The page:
That was going off on a tangent somewhat, sorry! But thanks Adam for sharing…super interesting.

Adam Gibson
22/11/2023 15:14

I’m sure that many are doing this but I recently uploaded a 6 mark business studies question (GCSE), the mark scheme (both as images) to ChatGPT and then 24 responses from my class. I am new to teaching the subject (CS is my specialism) so was interested to see how I compared with what it output. I prompted ChatGPT to provide feedback and also award a mark out of 6 (levelled response) for all students. I let it do its thing… the feedback looked super, spot on in fact. I checked all responses and made 1 change from 3 to 4 marks. I then asked the subject leader for BS, who is also a TL for the paper the question was on, to check all the responses, my marks and feedback as it was my first time through and wanted his opinion, it took him a while. I did not tell him what I’d done. His response was that I was setting a bit of a precedent with the feedback given it was a quick question at the end of a 15 mark MCQ test. He said he agreed with my marks in all but one case. Happened to be the one I changed. He said it was definitely 3 not 4.

Whilst there are lots of tools around, this does seem like a really effective way to start to use AI for the benefit of students and also teachers as time saving. I saved an hour here easily and the quality of output was A1.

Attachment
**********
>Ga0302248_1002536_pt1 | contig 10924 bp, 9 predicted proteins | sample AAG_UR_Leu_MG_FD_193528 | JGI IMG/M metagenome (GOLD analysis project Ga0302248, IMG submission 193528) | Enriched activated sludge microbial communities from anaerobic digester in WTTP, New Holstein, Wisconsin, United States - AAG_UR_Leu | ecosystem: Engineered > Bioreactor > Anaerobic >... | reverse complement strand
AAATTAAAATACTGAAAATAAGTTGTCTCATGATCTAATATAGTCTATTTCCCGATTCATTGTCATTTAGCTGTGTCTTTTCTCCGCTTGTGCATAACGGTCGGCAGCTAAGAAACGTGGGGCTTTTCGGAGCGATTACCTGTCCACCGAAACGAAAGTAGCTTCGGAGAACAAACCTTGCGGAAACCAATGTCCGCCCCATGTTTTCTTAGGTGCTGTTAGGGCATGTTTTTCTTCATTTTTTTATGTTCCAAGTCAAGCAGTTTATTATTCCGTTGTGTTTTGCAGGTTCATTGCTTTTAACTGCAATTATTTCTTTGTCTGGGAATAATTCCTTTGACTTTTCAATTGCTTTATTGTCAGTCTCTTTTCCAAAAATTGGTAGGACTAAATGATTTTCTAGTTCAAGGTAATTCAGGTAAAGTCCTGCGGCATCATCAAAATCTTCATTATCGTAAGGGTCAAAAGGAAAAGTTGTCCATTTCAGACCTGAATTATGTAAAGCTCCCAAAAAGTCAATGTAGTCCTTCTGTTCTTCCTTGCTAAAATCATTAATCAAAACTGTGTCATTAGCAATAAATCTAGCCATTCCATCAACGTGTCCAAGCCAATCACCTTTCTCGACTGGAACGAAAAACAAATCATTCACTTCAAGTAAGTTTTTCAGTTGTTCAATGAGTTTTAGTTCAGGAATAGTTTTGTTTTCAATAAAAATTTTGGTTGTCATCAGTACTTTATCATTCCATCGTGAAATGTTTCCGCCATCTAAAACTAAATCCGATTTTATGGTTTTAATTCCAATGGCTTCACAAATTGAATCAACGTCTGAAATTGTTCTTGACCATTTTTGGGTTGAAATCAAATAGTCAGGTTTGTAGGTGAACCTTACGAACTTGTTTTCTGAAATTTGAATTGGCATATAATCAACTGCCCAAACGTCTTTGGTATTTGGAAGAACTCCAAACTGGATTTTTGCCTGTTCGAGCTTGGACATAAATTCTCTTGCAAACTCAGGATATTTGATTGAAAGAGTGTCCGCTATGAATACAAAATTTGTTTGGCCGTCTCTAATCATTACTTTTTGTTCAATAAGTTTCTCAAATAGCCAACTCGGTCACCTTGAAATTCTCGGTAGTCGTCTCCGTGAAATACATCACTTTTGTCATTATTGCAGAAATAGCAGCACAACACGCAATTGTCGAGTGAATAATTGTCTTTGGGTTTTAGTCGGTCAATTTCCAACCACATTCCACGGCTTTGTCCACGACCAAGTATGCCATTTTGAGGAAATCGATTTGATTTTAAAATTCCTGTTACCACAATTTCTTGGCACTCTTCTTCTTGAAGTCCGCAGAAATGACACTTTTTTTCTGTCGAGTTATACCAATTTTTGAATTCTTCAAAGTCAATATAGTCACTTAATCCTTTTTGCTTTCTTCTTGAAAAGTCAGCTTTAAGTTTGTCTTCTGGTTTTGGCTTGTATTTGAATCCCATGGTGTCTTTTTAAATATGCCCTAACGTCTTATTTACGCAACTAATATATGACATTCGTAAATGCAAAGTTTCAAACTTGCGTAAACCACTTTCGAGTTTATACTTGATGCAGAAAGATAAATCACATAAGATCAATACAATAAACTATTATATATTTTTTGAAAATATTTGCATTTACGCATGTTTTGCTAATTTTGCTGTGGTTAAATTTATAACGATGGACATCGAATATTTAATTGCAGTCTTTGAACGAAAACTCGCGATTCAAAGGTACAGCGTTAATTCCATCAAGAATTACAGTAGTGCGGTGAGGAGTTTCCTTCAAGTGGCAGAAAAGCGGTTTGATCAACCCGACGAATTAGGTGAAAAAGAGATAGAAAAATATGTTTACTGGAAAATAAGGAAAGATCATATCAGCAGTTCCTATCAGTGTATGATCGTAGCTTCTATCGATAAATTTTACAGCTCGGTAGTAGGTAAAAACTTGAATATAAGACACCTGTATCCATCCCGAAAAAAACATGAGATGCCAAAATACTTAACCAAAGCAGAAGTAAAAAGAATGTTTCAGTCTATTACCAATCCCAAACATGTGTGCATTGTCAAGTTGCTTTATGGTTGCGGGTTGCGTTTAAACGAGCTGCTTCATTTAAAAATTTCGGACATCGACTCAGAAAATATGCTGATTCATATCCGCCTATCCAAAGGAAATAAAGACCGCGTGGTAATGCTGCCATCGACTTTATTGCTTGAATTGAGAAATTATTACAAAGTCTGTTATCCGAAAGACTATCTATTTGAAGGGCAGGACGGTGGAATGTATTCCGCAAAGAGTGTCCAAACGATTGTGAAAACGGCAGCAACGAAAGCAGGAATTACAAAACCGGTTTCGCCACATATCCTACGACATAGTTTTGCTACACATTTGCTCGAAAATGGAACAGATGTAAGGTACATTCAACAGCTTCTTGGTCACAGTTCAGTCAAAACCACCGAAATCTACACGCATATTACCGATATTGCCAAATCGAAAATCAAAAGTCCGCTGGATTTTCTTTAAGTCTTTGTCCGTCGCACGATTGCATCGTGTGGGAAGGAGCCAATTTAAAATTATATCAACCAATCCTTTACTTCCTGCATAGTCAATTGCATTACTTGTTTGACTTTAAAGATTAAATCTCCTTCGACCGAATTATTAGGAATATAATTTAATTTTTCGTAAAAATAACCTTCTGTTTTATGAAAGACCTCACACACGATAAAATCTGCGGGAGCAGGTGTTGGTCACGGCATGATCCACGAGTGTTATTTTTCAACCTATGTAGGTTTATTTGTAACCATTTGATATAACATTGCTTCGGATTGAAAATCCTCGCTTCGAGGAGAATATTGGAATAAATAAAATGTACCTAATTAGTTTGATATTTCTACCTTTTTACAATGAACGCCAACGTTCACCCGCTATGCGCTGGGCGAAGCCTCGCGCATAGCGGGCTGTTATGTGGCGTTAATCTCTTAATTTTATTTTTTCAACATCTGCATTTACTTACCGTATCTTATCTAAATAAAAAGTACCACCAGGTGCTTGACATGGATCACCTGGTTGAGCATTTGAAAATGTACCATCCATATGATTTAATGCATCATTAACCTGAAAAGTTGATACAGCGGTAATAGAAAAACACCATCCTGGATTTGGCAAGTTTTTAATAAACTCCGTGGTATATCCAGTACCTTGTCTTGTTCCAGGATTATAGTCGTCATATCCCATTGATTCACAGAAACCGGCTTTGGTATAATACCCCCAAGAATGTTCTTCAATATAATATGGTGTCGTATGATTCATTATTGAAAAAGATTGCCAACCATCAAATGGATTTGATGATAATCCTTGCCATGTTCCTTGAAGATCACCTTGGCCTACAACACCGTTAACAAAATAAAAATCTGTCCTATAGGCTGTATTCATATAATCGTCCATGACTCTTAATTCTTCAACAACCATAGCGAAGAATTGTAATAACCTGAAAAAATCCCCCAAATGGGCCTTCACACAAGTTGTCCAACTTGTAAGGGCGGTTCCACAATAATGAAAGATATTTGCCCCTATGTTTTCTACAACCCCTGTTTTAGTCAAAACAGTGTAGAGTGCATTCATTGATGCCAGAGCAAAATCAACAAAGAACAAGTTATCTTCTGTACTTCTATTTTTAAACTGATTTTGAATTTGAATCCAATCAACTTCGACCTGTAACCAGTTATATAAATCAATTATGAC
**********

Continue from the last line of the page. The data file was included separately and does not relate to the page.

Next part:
Becci Peters
22/11/2023 14:50
Mandy Honeyman
22/11/2023 09:44

Interesting collection of resources and panels around AI in Education

Keep an eye on Epsom College, 2nd conference in a year happening today (20/11 - £25 for stream attendance) AI in Education: Cut Through The Noise | Epsom College

Becci Peters
21/11/2023 07:49
Becci Peters
21/11/2023 07:44

This online conference looks interesting. I’ve signed up to attend Neural Networks in Education: Revolution, Pandora's Box or Roadblock?

Aidan Weston
16/11/2023 12:09

Hi Everyone, I am new to this group and currently work at a College Teacher in Cambridge. I have been looking into ways how to use AI in Education and attended one or two previous CAS events in Cambridge that focused on AI. I have read Dean Fitzpatrick’s Book “AI in the Classroom” and found it very helpful. I am hoping to do more CPD training for my colleagues and gave a previous talk back at the start of the academic year. I would be very interested to hear about how other members have used AI in the classroom or if you have given any AI training yourselves. I think that is a very exciting time to learn about this technology and its implications. I look forward to hearing your thoughts. Thank you for reading!